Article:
8. I've seen guys at my club play barefoot..."natural golf" style. However, If they had a little chat with the course super and learned a bit about the range of pesticides etc. they spray into the course they might think again. He11, I feel edgy just picking up my ball with a bare hand after talking with him!   LOL

    I was on a business trip last year and didn't have clubs or shoes so I borrowed my bosses clubs and played in flip flops, my choices were dress shoes or flip flops... I actually played fairly well, I felt as though I was unable to overswing so I made good contact on most shots.

  9. Muirfield Golf Links is a challenging course, but does it deserve the tough love these pros are giving it? I heard Lee Trevino talking about how those guys will complain about the British Open and US Open course toughness. However, Trevino mentioned they never talk down about Augusta National out of fear. Should the pros quit their belly-aching or do they have a legit leg to stand on?

    Sorry to get in so late on this one. I think that the reason that most pros don't complain about pin placement at Augusta is because while the greens are incredibly fast the pins are often in locations that if you place your ball correctly it will funnel to the hole rather than away. It seemed that in the Open Championship some of the pins were literally on a mound, there were some putts that I saw where the player putting uphill and run it past the hole to leave himself an uphill putt???? I also think that since The Masters is played at the same venue each year players are able to learn the breaks and where not to miss over the years. Plus they're probably afraid that the "Grand Wizard Billy" will have them put on a hit list :) I will say that I loved the way that Poulter praised the course after his final round.

  10. "personally, i can't stand Mickelson. his presentation on the course really puts me off -- when his game is on, he has that stupid $#!^-eating grin on his face; and so often when he misses a putt, he stands there with his jaw dropped, as if the hole scooted out of the way at the last second. i'm sure he's a nice guy and i know a lot of fans like him... but as trivial as they may be, Phil's overdramatized reactions are annoying as hell to watch. (not to mention, he's a whiny b**** off the course.)" I wanted to make one last point on this subject since I've had the chance to watch four days of Tiger not making many putts (to be fair nobody but Z Johnson on day one did). It seemed to me that after any putt that Tiger hit that rolled past the hole he would "drop his jaw" and point to where the ball went instead of where he thought it should have gone... I think that this us a really good example of who we root for blurring our opinion and perception of said player. I may be beating a dead horse on the "good family man" aspect but I don't think I've seen a better example of that than I just saw on the side of the 18th hole. (Disclaimer: Sorry for not quoting the OP correctly, hard to do on my phone.)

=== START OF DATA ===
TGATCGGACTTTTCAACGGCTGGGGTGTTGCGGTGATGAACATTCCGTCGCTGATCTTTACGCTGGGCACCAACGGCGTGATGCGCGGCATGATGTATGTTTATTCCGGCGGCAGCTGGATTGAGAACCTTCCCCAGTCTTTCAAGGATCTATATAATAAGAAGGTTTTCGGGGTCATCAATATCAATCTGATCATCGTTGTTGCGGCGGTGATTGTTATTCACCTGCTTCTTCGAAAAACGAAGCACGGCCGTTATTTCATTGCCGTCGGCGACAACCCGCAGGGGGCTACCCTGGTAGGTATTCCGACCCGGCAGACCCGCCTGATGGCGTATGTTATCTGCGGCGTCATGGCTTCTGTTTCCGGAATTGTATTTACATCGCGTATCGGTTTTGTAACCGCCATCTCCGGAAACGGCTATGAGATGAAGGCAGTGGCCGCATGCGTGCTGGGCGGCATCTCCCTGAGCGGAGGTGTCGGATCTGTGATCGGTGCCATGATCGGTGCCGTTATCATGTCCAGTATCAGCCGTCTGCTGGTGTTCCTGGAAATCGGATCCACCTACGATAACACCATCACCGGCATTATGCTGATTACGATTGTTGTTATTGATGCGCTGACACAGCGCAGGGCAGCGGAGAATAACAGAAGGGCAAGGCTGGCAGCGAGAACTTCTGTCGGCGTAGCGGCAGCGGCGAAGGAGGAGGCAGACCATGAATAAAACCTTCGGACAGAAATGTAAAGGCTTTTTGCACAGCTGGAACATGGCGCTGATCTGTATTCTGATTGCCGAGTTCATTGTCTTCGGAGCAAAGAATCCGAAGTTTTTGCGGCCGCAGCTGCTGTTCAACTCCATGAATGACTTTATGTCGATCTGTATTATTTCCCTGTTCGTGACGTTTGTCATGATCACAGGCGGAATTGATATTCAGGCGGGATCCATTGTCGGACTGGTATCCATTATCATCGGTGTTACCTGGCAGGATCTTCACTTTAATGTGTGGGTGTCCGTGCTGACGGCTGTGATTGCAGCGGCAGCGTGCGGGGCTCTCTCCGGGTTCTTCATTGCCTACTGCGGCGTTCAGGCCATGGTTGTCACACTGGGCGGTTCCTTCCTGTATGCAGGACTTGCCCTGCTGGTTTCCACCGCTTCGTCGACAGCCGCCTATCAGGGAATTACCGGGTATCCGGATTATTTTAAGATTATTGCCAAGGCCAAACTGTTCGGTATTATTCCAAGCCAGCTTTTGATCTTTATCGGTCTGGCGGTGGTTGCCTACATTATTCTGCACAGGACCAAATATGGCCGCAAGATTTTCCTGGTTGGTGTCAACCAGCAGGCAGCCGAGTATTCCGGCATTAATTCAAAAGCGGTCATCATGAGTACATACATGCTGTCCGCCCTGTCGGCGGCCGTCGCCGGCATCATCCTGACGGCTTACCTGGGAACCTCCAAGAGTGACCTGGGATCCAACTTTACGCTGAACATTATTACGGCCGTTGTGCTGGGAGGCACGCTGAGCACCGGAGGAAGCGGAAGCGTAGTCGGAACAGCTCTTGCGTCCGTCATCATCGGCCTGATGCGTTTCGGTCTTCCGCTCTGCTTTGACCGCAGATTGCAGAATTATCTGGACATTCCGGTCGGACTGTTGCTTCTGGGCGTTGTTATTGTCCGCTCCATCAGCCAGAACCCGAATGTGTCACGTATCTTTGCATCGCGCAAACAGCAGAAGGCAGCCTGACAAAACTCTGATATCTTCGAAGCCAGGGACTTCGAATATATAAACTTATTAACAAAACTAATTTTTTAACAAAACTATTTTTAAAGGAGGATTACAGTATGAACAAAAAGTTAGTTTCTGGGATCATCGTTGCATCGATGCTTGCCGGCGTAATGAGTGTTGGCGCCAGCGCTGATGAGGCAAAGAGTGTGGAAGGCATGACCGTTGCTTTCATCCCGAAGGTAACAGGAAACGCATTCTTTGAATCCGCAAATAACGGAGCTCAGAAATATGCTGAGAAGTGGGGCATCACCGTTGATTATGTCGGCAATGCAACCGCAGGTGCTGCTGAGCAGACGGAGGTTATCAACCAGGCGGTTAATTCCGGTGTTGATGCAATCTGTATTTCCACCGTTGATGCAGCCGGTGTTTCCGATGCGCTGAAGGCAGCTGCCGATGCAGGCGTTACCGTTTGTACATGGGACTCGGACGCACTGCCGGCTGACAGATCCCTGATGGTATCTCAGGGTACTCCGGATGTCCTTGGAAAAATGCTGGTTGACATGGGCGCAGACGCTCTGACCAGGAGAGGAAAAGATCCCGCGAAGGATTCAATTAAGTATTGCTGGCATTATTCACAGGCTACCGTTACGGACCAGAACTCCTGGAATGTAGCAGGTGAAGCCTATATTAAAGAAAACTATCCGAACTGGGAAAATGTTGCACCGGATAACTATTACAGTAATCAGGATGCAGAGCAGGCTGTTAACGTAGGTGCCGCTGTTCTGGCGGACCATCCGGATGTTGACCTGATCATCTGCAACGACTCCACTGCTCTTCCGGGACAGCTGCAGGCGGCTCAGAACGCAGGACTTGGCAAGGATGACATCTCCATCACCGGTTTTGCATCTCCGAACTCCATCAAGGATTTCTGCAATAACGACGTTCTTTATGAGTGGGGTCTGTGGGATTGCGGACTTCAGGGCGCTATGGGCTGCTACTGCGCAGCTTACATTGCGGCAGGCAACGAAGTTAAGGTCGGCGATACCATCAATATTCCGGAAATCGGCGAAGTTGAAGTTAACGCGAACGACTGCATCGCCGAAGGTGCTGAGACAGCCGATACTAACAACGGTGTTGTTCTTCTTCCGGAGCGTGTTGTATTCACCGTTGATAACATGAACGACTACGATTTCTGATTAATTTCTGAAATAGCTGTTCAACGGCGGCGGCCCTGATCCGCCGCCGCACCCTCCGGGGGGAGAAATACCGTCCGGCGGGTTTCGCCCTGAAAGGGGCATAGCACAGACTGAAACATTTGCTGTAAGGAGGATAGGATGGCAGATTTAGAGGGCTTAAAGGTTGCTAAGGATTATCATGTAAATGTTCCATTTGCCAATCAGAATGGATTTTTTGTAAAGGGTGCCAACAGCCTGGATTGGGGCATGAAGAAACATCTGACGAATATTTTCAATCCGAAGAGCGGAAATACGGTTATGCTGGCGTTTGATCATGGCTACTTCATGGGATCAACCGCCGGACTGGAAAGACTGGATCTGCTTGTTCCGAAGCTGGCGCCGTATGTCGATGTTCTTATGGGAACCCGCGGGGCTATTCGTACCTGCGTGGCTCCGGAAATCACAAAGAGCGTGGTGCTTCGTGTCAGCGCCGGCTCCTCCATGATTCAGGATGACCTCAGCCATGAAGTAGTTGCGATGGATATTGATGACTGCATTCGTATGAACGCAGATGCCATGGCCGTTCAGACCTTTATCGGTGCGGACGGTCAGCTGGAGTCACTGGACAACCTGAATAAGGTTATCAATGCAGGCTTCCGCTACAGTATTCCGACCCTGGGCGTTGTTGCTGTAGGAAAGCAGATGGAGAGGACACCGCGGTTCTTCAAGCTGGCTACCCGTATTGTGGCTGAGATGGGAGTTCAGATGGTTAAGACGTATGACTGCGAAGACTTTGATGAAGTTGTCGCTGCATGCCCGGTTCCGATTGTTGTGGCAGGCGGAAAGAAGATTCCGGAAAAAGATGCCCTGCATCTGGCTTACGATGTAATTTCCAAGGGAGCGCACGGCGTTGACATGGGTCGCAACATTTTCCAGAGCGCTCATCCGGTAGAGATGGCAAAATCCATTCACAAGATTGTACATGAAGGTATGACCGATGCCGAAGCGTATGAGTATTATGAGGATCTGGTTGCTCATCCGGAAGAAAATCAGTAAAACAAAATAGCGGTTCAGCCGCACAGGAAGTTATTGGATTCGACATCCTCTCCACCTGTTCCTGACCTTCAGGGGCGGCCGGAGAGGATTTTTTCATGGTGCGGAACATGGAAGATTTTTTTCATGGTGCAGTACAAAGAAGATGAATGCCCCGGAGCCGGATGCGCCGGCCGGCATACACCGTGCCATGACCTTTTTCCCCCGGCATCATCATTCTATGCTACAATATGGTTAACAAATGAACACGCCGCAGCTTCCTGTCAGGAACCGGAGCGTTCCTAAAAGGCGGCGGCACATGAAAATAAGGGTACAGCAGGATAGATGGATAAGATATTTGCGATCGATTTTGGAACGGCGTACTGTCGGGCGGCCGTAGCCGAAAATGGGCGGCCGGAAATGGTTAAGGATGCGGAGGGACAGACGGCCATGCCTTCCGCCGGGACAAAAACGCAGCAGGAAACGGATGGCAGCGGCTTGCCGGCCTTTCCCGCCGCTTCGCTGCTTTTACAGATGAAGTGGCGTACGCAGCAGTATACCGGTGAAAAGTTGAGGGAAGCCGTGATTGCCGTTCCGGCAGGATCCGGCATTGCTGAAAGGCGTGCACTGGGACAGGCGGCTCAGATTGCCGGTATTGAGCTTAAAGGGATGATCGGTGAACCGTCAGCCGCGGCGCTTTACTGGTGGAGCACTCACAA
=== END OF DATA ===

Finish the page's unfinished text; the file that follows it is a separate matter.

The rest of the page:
11. Family values?  You mean like how he probably gambles more every year than most of us make? As for your jealousy of Phil's success argument, wouldn't that apply even more to Tiger than to Phil?  Strange, I don't think Tiger is particularly unpopular with his peers on tour.

    Gambling is just another form of discretionary spending... If you have the money to spend and it doesn't define you or your life I don't see a problem with it. I personally have quite a few friends that spend way more money on golf than I do (discretionary spending), that doesn't make them bad people or say that their prioritys are out of whack, it simply means that they have more time and money than I do... I guess what in trying to say is tat its not about how much you gamble with or spend on golf or movies or video games or amusement parks or car parts or tools..... What matters is percentage of your income that you spend. All right I'm done with my life lessons, I promise.

  12. Statistics and not being wooed by the outstanding shots would say otherwise.

    I dont what stats may say but I do know that I've heard many tour pros say that only Ballestero's hands, creativity and ability to manufacture shots is better than Phil's... I'd say that's pretty good company to be in as far as history goes.